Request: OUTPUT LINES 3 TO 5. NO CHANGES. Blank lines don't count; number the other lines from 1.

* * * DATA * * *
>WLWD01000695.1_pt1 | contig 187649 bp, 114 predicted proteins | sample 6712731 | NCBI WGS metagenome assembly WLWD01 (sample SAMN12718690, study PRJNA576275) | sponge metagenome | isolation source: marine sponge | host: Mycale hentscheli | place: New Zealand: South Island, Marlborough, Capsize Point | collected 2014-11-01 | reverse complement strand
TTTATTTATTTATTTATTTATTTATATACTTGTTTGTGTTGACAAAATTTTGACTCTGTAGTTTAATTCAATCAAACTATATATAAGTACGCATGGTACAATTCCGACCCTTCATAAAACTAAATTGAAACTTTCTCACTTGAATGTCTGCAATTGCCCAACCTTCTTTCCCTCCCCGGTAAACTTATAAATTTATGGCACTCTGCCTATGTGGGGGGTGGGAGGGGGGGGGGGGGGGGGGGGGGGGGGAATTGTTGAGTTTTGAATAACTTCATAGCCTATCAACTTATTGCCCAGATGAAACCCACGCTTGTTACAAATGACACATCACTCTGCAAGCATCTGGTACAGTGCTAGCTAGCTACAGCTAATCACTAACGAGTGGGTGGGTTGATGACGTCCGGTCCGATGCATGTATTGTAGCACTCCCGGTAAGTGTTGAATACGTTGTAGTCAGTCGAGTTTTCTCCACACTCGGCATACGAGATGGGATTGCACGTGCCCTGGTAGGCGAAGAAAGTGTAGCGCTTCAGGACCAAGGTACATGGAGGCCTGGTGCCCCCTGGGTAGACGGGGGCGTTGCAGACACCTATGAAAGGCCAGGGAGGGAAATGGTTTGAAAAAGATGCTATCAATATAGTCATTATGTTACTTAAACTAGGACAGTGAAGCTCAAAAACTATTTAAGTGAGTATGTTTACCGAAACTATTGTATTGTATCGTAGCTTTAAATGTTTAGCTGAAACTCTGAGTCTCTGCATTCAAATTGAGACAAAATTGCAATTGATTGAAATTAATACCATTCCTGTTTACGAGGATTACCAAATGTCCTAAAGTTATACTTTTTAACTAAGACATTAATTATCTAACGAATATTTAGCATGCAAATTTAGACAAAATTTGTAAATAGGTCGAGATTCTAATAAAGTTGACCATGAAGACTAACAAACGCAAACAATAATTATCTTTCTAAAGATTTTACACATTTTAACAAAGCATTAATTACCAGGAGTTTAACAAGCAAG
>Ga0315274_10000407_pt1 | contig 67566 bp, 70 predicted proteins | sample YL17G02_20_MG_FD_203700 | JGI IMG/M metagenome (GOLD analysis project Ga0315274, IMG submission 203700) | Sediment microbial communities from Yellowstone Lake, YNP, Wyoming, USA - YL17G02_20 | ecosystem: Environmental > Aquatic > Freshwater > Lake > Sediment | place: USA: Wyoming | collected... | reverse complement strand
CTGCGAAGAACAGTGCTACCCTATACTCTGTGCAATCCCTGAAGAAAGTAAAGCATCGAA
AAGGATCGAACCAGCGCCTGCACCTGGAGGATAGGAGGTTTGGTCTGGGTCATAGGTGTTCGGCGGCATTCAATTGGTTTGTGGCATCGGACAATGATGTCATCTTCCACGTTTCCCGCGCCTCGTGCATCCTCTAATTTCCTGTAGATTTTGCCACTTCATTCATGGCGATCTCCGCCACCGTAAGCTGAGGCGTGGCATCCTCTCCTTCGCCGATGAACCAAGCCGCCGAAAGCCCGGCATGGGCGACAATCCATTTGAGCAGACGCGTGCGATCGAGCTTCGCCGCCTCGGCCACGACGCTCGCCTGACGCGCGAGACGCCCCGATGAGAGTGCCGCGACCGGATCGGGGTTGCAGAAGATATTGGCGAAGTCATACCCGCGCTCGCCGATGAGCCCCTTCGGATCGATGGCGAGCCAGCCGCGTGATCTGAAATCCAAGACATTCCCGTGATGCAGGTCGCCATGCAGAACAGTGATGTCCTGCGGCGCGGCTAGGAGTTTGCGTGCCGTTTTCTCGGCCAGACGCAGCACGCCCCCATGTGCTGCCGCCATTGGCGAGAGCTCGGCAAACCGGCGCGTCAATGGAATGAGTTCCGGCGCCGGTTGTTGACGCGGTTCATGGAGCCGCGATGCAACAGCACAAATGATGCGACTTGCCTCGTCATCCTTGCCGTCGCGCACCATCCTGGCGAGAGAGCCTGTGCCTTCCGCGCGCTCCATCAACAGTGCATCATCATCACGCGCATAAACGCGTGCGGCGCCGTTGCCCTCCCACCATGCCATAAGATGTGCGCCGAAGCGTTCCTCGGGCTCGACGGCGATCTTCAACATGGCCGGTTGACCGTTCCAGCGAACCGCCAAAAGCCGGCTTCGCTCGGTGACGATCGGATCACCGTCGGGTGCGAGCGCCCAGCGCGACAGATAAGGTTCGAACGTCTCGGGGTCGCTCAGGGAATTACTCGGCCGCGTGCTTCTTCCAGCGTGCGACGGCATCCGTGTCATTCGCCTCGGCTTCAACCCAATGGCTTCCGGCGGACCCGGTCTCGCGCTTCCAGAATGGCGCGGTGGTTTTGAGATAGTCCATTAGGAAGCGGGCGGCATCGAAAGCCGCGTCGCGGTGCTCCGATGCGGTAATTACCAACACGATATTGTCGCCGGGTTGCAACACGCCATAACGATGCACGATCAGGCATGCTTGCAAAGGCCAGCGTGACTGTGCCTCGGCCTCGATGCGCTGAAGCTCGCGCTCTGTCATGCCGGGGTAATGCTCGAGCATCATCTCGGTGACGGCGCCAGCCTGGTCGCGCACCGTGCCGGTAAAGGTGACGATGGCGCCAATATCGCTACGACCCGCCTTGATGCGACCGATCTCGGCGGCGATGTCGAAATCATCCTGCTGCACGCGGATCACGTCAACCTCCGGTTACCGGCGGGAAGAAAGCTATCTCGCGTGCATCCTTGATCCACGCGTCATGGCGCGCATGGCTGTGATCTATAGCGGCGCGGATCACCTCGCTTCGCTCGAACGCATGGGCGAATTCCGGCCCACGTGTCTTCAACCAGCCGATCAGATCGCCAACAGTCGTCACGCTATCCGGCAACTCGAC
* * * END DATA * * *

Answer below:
>Ga0315274_10000407_pt1 | contig 67566 bp, 70 predicted proteins | sample YL17G02_20_MG_FD_203700 | JGI IMG/M metagenome (GOLD analysis project Ga0315274, IMG submission 203700) | Sediment microbial communities from Yellowstone Lake, YNP, Wyoming, USA - YL17G02_20 | ecosystem: Environmental > Aquatic > Freshwater > Lake > Sediment | place: USA: Wyoming | collected... | reverse complement strand
CTGCGAAGAACAGTGCTACCCTATACTCTGTGCAATCCCTGAAGAAAGTAAAGCATCGAA
AAGGATCGAACCAGCGCCTGCACCTGGAGGATAGGAGGTTTGGTCTGGGTCATAGGTGTTCGGCGGCATTCAATTGGTTTGTGGCATCGGACAATGATGTCATCTTCCACGTTTCCCGCGCCTCGTGCATCCTCTAATTTCCTGTAGATTTTGCCACTTCATTCATGGCGATCTCCGCCACCGTAAGCTGAGGCGTGGCATCCTCTCCTTCGCCGATGAACCAAGCCGCCGAAAGCCCGGCATGGGCGACAATCCATTTGAGCAGACGCGTGCGATCGAGCTTCGCCGCCTCGGCCACGACGCTCGCCTGACGCGCGAGACGCCCCGATGAGAGTGCCGCGACCGGATCGGGGTTGCAGAAGATATTGGCGAAGTCATACCCGCGCTCGCCGATGAGCCCCTTCGGATCGATGGCGAGCCAGCCGCGTGATCTGAAATCCAAGACATTCCCGTGATGCAGGTCGCCATGCAGAACAGTGATGTCCTGCGGCGCGGCTAGGAGTTTGCGTGCCGTTTTCTCGGCCAGACGCAGCACGCCCCCATGTGCTGCCGCCATTGGCGAGAGCTCGGCAAACCGGCGCGTCAATGGAATGAGTTCCGGCGCCGGTTGTTGACGCGGTTCATGGAGCCGCGATGCAACAGCACAAATGATGCGACTTGCCTCGTCATCCTTGCCGTCGCGCACCATCCTGGCGAGAGAGCCTGTGCCTTCCGCGCGCTCCATCAACAGTGCATCATCATCACGCGCATAAACGCGTGCGGCGCCGTTGCCCTCCCACCATGCCATAAGATGTGCGCCGAAGCGTTCCTCGGGCTCGACGGCGATCTTCAACATGGCCGGTTGACCGTTCCAGCGAACCGCCAAAAGCCGGCTTCGCTCGGTGACGATCGGATCACCGTCGGGTGCGAGCGCCCAGCGCGACAGATAAGGTTCGAACGTCTCGGGGTCGCTCAGGGAATTACTCGGCCGCGTGCTTCTTCCAGCGTGCGACGGCATCCGTGTCATTCGCCTCGGCTTCAACCCAATGGCTTCCGGCGGACCCGGTCTCGCGCTTCCAGAATGGCGCGGTGGTTTTGAGATAGTCCATTAGGAAGCGGGCGGCATCGAAAGCCGCGTCGCGGTGCTCCGATGCGGTAATTACCAACACGATATTGTCGCCGGGTTGCAACACGCCATAACGATGCACGATCAGGCATGCTTGCAAAGGCCAGCGTGACTGTGCCTCGGCCTCGATGCGCTGAAGCTCGCGCTCTGTCATGCCGGGGTAATGCTCGAGCATCATCTCGGTGACGGCGCCAGCCTGGTCGCGCACCGTGCCGGTAAAGGTGACGATGGCGCCAATATCGCTACGACCCGCCTTGATGCGACCGATCTCGGCGGCGATGTCGAAATCATCCTGCTGCACGCGGATCACGTCAACCTCCGGTTACCGGCGGGAAGAAAGCTATCTCGCGTGCATCCTTGATCCACGCGTCATGGCGCGCATGGCTGTGATCTATAGCGGCGCGGATCACCTCGCTTCGCTCGAACGCATGGGCGAATTCCGGCCCACGTGTCTTCAACCAGCCGATCAGATCGCCAACAGTCGTCACGCTATCCGGCAACTCGAC